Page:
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Mark Twain > Life On The Mississippi > Chapter 53

Life On The Mississippi

Chapter 53

                            My Boyhood's Home

WE took passage in one of the fast boats of the St. Louis and St. Paul
Packet Company, and started up the river.

When I, as a boy, first saw the mouth of the Missouri River, it was twenty-two
or twenty-three miles above St. Louis, according to the estimate of pilots;
the wear and tear of the banks have moved it down eight miles since then;
and the pilots say that within five years the river will cut through and
move the mouth down five miles more, which will bring it within ten miles
of St. Louis.

About nightfall we passed the large and flourishing town
of Alton, Illinois; and before daylight next morning the town
of Louisiana, Missouri, a sleepy village in my day, but a brisk
railway center now; however, all the towns out there are
railway centers now. I could not clearly recognize the place.
This seemed odd to me, for when I retired from the rebel army
in '61 I retired upon Louisiana in good order; at least in good
enough order for a person who had not yet learned how to retreat
according to the rules of war, and had to trust to native genius.
It seemed to me that for a first attempt at a retreat it was
not badly done. I had done no advancing in all that campaign
that was at all equal to it.

There was a railway bridge across the river here well sprinkled
with glowing lights, and a very beautiful sight it was.

At seven in the morning we reached Hannibal, Missouri, where my boyhood
was spent. I had had a glimpse of it fifteen years ago, and another glimpse
six years earlier, but both were so brief that they hardly counted.
The only notion of the town that remained in my mind was the memory
of it as I had known it when I first quitted it twenty-nine years ago.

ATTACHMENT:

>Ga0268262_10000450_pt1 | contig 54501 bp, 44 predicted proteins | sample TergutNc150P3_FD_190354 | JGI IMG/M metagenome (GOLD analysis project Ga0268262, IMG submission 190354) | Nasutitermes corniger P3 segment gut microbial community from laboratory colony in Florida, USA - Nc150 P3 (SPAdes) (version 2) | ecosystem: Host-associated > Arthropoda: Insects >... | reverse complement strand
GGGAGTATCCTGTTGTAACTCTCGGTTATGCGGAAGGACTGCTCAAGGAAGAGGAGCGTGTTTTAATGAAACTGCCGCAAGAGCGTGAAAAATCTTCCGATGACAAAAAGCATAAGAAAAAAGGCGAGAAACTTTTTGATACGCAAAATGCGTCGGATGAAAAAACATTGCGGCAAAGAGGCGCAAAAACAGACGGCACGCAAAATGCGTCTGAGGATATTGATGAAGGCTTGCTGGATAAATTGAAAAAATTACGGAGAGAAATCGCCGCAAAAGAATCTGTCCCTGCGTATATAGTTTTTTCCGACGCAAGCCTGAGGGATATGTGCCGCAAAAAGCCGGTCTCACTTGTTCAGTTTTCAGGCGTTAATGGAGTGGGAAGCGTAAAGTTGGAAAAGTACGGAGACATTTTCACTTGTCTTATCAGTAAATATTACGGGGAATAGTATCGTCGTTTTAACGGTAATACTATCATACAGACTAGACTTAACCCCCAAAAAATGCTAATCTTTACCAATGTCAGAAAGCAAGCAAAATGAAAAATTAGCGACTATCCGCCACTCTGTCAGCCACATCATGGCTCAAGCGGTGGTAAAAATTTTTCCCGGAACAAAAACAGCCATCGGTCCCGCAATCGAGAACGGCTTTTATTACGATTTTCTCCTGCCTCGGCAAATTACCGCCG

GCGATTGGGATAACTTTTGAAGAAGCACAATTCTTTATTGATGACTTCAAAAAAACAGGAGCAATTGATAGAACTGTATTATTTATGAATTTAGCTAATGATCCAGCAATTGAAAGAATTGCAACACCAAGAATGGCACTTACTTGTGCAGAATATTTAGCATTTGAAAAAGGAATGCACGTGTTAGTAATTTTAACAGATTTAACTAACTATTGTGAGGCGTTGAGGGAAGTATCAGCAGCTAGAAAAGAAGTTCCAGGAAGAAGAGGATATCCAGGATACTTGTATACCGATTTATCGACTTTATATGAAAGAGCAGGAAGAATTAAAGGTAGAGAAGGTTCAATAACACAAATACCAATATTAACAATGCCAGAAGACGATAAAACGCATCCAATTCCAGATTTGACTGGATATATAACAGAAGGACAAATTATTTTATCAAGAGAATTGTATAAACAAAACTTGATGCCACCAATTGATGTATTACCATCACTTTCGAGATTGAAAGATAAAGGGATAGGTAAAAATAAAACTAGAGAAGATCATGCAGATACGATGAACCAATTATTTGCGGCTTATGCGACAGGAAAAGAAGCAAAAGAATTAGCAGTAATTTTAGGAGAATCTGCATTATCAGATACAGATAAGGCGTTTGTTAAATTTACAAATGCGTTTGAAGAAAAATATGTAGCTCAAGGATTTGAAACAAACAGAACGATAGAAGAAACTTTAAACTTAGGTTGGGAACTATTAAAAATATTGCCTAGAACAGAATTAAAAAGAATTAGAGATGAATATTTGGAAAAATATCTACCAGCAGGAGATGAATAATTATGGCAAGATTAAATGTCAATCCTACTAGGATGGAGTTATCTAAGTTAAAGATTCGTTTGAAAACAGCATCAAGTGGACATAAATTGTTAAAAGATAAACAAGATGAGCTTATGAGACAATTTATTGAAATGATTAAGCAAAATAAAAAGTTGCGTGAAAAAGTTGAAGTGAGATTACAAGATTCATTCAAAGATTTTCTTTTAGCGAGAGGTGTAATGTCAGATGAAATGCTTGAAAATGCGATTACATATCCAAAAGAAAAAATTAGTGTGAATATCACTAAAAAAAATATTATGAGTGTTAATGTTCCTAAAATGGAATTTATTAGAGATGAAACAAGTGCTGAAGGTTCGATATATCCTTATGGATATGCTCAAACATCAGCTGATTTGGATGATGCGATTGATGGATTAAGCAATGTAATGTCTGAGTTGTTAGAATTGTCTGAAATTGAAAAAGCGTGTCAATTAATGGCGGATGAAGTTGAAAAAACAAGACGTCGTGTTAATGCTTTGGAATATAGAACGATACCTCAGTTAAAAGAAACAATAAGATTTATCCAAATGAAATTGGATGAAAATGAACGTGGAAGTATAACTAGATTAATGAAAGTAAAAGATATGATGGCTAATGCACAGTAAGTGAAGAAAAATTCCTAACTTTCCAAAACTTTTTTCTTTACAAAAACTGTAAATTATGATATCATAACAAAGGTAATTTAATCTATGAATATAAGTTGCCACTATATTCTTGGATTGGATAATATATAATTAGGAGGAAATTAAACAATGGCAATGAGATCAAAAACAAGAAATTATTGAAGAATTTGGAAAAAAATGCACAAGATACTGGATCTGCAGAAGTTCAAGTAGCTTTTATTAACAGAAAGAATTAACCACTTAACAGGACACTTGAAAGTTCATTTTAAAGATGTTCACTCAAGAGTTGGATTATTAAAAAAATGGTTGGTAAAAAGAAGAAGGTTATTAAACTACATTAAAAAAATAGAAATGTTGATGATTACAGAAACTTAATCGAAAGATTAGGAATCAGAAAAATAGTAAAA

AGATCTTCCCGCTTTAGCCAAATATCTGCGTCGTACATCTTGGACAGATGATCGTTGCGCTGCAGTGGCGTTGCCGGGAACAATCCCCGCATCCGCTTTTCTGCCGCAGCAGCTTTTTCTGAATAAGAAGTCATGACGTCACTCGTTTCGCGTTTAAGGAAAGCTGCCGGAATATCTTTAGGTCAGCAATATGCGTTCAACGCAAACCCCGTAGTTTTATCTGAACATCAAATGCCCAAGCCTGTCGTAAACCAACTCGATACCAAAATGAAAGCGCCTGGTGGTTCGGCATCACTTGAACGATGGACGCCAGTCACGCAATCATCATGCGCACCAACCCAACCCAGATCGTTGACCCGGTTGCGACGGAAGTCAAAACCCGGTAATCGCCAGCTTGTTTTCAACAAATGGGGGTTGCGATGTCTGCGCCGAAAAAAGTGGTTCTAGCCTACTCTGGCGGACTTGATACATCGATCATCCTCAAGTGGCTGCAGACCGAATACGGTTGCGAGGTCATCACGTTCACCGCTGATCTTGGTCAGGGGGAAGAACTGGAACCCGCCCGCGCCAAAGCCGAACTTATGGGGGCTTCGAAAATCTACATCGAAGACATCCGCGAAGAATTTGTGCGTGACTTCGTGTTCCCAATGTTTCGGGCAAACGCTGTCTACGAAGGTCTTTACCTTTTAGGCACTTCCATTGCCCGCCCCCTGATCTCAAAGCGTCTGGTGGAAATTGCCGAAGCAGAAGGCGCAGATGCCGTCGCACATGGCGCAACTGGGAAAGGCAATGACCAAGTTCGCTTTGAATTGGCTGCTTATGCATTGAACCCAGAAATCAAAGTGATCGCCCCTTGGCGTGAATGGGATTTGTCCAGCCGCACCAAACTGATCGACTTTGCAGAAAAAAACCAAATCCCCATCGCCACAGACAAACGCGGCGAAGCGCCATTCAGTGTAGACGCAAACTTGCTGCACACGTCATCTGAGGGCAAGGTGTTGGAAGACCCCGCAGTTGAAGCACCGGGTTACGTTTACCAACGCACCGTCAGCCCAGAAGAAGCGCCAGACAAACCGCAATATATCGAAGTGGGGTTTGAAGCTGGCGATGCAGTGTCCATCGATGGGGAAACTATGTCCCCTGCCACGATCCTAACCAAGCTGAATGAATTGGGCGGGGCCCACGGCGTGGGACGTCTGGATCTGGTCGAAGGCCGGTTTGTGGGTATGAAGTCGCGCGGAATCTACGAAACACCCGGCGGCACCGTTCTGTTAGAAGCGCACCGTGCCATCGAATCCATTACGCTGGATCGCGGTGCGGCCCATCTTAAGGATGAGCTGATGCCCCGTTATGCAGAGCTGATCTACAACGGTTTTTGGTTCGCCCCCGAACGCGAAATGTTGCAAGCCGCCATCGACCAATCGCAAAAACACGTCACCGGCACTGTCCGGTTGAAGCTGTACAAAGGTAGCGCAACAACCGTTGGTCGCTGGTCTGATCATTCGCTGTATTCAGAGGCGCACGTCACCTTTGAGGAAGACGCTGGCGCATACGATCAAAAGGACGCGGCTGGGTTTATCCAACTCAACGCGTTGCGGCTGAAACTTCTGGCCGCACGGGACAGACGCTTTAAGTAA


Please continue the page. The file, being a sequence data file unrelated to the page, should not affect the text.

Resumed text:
That picture of it was still as clear and vivid to me as a photograph.
I stepped ashore with the feeling of one who returns out of a
dead-and-gone generation. I had a sort of realizing sense of what
the Bastille prisoners must have felt when they used to come out
and look upon Paris after years of captivity, and note how curiously
the familiar and the strange were mixed together before them.
I saw the new houses--saw them plainly enough--but they did not
affect the older picture in my mind, for through their solid bricks
and mortar I saw the vanished houses, which had formerly stood there,
with perfect distinctness.

It was Sunday morning, and everybody was abed yet. So I passed
through the vacant streets, still seeing the town as it was,
and not as it is, and recognizing and metaphorically shaking
hands with a hundred familiar objects which no longer exist;
and finally climbed Holiday's Hill to get a comprehensive view.
The whole town lay spread out below me then, and I could mark and fix
every locality, every detail. Naturally, I was a good deal moved.
I said, 'Many of the people I once knew in this tranquil refuge of my
childhood are now in heaven; some, I trust, are in the other place.'
The things about me and before me made me feel like a boy again--
convinced me that I was a boy again, and that I had simply been
dreaming an unusually long dream; but my reflections spoiled all that;
for they forced me to say, 'I see fifty old houses down yonder,
into each of which I could enter and find either a man or a woman
who was a baby or unborn when I noticed those houses last, or a
grandmother who was a plump young bride at that time.'

From this vantage ground the extensive view up and down the river,
and wide over the wooded expanses of Illinois, is very beautiful--
one of the most beautiful on the Mississippi, I think; which is
a hazardous remark to make, for the eight hundred miles of river
between St. Louis and St. Paul afford an unbroken succession
of lovely pictures. It may be that my affection for the one in
question biases my judgment in its favor; I cannot say as to that.
No matter, it was satisfyingly beautiful to me, and it had this
advantage over all the other friends whom I was about to greet again:
it had suffered no change; it was as young and fresh and comely and gracious
as ever it had been; whereas, the faces of the others would be old,
and scarred with the campaigns of life, and marked with their griefs
and defeats, and would give me no upliftings of spirit.

An old gentleman, out on an early morning walk, came along, and we
discussed the weather, and then drifted into other matters. I could not
remember his face. He said he had been living here twenty-eight years.
So he had come after my time, and I had never seen him before.
I asked him various questions; first about a mate of mine in Sunday school--
what became of him?